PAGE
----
Colombia’s armed conflict is “far from over,” primarily because of increased far-right paramilitary activity following peace with Marxist FARC guerrillas, according to Amnesty International.
The international watchdog group is the latest organization that has denounced growing paramilitary activity in Colombia that has caused mass displacement in the west of the country.
In a statement released on Tuesday, Amnesty International said that almost 400 people were displaced in a town in upper Baudo, located in the department of Choco.
Some 200 armed men belonging to the Gaitanista Self-Defense Forces of Colombia (AGC), a paramilitary group also known as the “Urabenos”, had entered the town looking for members belonging to the ELN guerrilla group.
“The authorities in Colombia are adamant that all paramilitaries have been demobilized but reality tells a different story,” said Erika Guevara-Rosas, Americas Director at Amnesty International. “Instead of denying paramilitaries are still active, the authorities must take action to protect those communities these groups are terrorizing.”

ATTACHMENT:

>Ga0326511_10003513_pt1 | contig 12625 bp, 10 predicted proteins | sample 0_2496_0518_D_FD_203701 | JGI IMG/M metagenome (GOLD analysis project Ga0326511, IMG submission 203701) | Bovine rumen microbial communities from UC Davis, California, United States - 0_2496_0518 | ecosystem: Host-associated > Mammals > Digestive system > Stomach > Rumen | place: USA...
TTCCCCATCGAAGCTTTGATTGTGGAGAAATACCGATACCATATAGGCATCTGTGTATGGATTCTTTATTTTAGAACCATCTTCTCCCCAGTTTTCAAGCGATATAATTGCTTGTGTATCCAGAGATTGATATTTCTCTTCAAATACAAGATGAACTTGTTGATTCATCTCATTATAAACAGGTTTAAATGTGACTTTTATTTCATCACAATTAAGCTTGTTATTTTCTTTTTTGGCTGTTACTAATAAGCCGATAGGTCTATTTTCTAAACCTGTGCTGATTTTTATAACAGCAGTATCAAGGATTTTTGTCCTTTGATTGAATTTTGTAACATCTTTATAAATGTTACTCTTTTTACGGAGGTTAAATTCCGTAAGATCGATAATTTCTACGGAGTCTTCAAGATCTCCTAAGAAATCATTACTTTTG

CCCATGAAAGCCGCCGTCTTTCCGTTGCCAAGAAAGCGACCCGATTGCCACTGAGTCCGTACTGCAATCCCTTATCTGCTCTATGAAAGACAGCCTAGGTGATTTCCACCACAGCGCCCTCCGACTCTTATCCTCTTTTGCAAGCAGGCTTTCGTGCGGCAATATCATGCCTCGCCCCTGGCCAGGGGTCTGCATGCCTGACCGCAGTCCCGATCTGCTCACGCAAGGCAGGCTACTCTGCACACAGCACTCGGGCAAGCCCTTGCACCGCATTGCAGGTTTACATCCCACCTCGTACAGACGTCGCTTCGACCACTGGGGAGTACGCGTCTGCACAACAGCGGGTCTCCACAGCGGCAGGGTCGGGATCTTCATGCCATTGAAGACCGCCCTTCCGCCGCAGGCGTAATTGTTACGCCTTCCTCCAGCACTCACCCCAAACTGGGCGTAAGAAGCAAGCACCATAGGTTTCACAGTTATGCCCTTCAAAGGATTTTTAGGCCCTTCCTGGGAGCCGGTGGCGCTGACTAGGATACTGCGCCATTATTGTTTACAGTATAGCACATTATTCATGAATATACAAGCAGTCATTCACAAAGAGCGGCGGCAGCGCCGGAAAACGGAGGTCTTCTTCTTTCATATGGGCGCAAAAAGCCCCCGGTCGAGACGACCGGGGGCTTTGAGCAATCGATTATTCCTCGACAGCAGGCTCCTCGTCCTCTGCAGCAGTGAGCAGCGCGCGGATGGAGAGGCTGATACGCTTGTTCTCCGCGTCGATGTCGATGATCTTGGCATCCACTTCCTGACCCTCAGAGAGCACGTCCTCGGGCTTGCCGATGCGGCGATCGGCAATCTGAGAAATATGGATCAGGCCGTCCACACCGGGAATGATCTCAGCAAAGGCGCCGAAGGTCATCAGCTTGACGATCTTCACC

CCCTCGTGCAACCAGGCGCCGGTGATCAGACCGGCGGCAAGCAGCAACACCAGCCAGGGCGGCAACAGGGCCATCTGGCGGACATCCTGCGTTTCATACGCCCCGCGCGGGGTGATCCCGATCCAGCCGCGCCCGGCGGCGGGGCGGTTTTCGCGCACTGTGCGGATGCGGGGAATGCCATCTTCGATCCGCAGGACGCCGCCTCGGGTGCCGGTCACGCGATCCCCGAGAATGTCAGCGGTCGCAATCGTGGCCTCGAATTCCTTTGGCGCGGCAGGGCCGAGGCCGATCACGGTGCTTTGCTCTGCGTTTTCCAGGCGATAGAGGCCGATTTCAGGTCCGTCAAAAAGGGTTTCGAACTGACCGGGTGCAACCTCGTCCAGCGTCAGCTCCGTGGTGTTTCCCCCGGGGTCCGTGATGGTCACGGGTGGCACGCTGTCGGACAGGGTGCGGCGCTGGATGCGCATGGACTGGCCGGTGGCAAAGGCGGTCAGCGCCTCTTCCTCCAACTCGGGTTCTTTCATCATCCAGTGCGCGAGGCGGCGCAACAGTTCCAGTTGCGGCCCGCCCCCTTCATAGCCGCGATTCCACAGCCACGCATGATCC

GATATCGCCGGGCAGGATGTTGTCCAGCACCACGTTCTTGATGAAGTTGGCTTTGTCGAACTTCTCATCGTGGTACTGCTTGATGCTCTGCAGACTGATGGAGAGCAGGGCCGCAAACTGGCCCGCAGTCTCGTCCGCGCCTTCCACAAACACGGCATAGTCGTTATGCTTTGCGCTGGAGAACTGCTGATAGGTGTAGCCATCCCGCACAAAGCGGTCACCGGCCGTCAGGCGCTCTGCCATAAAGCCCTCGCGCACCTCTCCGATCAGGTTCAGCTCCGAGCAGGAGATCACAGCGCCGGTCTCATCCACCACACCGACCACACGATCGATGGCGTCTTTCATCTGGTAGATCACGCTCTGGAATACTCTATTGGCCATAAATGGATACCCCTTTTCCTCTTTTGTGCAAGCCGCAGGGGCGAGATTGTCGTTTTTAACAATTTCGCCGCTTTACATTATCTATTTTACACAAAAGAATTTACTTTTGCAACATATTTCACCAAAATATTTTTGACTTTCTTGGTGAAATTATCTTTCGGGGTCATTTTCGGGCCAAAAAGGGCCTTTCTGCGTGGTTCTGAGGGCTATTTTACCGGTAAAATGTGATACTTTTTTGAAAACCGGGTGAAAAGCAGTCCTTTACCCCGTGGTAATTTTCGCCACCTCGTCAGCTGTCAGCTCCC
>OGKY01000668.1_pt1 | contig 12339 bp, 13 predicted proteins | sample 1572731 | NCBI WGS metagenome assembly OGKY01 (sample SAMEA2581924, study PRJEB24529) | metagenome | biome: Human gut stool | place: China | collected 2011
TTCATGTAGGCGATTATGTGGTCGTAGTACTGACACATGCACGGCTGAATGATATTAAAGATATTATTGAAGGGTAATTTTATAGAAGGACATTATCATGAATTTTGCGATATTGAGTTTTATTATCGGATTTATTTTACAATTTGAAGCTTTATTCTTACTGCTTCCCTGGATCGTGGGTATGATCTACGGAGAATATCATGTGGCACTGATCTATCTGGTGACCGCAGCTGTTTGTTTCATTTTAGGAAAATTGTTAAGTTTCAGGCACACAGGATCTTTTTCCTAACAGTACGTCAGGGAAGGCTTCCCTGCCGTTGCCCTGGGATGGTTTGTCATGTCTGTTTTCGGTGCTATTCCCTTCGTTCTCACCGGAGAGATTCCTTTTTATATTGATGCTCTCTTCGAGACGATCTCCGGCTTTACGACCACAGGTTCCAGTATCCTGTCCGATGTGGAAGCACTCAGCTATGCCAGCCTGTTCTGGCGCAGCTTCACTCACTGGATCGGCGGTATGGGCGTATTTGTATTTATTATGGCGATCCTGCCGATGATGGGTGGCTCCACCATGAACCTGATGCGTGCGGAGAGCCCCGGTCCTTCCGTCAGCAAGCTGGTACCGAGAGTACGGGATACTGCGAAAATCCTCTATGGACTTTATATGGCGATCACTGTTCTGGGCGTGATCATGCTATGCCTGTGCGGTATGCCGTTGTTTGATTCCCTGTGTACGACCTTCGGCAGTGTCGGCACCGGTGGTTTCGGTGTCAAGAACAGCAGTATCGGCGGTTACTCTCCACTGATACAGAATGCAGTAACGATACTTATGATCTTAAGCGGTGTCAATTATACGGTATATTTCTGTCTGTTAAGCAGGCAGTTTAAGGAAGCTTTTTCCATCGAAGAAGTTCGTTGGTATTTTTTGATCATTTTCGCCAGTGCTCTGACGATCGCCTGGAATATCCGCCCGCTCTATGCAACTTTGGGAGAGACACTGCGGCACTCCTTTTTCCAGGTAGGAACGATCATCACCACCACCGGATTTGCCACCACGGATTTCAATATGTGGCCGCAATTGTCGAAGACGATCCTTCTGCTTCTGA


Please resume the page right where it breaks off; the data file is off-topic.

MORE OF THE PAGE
The statement comes as other international groups, such as the UN’s refugee agency, are also raising concerns regarding the security of residents living in former FARC-held territories.
Earlier this week, Colombia’s Constitutional Court released a statement denouncing a rise in the occurrence of forced displacements in the country. According to UNHCR, over 3,500 people–mostly belonging to Afro-Colombian and indigenous communities–have been forced from their homes in 2017.
Many fear of a growing neo-paramilitary presence in former FARC territory. The AGC and other armed criminal groups are vying for control of key drug trade routes left by the FARC. The guerrilla group moved to 26 designated camps around the country after signing a peace agreement with the Colombian government in November.
To secure land that once belonged to the FARC, the Colombian military has announced a large-scale operation, dubbed “Plan Victoria”. Over 65,000 troops have been deployed to 160 municipalities across the country.
But many of these areas remain unprotected, according to independent reports, local officials and international organizations.
“In large swathes of Colombia, the armed conflict is far from over,” said Guevara-Rosas. “Unless the authorities offer urgent protection to these communities, many lives could be lost. ”
Colombia has been suffering political violence and armed conflict since well before the formation of the FARC, which is currently disarming.